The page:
Whether a power outage in your home is caused by grid failure or severe weather, you can take the following steps to prepare and respond. Include power outages in your family disaster plan, identifying alternate means of transportation and routes to home, school or work.
Keep extra cash on hand since an extended power outage may prevent you from withdrawing money from automated teller machines or banks.
Keep a supply of non-perishable foods, medicine, baby supplies and pet food, as appropriate, on hand. You should have a water supply of one gallon of water per person per day for a minimum of three days on hand as well. These items should be replaced every six months.
Avoid opening the refrigerator or freezer. Food should be safe as long as the outage does not last for more than four to six hours.
Have one or more coolers for cold food storage in case the power is prolonged. Perishable foods should not be stored for more than two hours above forty degrees Fahrenheit.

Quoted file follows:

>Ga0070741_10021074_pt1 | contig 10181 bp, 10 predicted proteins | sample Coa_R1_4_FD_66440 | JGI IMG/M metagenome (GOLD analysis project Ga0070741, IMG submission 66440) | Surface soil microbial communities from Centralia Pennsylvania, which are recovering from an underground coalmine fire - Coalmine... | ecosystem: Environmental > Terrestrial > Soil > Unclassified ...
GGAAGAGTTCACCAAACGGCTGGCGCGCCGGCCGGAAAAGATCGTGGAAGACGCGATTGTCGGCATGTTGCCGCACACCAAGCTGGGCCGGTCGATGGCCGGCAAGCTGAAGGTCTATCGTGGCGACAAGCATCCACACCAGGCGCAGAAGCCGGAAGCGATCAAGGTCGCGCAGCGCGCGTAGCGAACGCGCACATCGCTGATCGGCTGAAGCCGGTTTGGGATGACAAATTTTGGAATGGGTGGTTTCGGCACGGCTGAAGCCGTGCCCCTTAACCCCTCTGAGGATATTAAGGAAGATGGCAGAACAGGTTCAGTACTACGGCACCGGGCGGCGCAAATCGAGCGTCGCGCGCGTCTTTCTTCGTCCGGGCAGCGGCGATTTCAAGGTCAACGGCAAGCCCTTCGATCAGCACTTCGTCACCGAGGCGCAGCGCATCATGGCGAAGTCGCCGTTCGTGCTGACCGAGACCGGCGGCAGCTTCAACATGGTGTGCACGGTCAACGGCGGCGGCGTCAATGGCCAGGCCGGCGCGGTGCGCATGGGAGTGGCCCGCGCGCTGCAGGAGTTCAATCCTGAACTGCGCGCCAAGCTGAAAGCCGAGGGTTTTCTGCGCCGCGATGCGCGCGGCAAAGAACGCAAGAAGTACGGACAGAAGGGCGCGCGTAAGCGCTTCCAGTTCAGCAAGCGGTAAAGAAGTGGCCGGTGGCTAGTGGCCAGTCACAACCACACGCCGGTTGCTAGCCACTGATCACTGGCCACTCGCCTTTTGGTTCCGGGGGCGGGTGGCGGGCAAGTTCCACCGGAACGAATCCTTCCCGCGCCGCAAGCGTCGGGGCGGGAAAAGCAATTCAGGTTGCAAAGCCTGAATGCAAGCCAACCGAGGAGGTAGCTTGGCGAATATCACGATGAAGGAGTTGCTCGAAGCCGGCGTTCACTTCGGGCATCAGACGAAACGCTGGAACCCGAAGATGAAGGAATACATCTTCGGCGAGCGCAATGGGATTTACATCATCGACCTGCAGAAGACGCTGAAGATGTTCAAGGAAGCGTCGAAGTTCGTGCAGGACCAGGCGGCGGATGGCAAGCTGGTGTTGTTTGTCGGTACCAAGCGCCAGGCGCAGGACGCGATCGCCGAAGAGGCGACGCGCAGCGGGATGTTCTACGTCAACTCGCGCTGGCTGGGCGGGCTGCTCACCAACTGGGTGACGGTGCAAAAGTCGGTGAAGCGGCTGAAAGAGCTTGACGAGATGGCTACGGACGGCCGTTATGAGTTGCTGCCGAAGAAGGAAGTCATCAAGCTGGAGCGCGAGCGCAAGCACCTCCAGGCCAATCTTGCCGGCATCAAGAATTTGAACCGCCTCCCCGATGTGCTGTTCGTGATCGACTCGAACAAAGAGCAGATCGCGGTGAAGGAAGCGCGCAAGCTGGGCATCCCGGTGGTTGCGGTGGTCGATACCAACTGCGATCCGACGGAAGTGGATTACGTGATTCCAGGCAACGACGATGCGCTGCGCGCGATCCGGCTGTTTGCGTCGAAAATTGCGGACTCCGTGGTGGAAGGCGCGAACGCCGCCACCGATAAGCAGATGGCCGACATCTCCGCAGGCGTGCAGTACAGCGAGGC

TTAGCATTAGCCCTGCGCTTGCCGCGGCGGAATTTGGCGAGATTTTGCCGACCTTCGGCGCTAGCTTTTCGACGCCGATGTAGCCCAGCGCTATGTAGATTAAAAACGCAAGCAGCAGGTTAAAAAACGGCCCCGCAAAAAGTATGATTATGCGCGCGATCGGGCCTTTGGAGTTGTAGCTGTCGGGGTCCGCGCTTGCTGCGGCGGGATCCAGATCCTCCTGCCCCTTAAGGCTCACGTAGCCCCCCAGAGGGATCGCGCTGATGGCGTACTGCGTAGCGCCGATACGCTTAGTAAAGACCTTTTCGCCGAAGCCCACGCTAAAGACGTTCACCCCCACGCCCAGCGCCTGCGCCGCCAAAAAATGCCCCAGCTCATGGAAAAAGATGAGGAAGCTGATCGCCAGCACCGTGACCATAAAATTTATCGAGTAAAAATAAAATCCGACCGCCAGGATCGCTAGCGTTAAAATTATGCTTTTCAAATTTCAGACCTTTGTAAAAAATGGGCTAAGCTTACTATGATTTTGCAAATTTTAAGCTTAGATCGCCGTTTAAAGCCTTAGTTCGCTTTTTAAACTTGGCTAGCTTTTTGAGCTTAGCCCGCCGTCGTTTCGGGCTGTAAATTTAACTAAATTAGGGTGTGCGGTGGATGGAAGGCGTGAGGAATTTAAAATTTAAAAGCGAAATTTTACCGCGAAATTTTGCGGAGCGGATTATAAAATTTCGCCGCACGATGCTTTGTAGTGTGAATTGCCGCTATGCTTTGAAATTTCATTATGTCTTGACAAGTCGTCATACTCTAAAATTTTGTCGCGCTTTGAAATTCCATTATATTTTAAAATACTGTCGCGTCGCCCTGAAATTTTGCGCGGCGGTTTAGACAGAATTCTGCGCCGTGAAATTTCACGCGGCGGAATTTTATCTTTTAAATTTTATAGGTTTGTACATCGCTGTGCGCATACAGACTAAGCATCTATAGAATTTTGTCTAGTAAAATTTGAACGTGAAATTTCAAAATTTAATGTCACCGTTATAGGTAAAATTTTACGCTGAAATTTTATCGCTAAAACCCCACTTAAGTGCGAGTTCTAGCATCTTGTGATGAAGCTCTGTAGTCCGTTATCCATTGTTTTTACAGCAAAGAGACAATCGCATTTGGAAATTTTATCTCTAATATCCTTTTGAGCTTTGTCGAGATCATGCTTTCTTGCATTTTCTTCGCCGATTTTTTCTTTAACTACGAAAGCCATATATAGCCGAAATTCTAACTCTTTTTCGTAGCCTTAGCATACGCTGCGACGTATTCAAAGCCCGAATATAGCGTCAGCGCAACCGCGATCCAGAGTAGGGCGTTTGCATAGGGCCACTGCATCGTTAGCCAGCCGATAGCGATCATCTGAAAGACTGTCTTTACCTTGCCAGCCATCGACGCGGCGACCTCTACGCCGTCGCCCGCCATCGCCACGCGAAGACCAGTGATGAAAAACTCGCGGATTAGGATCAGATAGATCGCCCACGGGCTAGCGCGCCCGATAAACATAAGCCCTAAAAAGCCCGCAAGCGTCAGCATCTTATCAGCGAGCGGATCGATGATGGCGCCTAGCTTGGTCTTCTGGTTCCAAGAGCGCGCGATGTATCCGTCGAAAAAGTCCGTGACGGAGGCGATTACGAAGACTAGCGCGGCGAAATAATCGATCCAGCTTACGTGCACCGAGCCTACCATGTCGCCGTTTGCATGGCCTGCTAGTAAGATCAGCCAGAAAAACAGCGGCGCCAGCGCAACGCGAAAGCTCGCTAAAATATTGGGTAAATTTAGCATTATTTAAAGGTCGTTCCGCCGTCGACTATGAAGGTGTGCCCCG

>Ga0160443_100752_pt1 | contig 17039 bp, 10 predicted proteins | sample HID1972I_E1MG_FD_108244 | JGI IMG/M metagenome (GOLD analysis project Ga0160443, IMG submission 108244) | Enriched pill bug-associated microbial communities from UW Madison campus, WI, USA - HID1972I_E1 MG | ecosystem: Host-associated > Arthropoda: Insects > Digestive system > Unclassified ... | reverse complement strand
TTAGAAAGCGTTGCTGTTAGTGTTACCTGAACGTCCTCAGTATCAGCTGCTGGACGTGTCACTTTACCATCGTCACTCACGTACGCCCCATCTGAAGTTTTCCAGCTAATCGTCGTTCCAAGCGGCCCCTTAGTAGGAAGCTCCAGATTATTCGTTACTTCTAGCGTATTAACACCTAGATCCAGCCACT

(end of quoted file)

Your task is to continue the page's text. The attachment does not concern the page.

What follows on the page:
Have an emergency power supply for anyone dependent upon medical equipment requiring electricity.
Keep a supply of flashlights, batteries, and a battery-powered radio on hand. Do not use candles, if at all possible, as they can pose a fire hazard.
Connect only individual appliances to portable generators and never plug a generator into wall outlets.
Use gas-powered generators in only well ventilated areas.
When driving, be careful at intersections - traffic lights may be out, creating a dangerous situation.
Turn off any electrical equipment that was in use prior to the power outage.
Turn off all but one light. (one light will alert you when power resumes.)
Check on elderly neighbors, friends or relatives who may need assistance during the outage.
During a power outage, resist the temptation to call 9-1-1 for information - that is what your battery powered radio is for. Don't plug emergency generators into electrical outlets or hook them directly into your home's electrical system - as they can feed electricity back into the power lines, putting you and line workers in danger. Keep your car fuel tank at least half full (gas stations rely on electricity to power their pumps.) When power is restored, wait a few minutes before turning on major appliances to help eliminate further problems caused by a sharp increase in demand.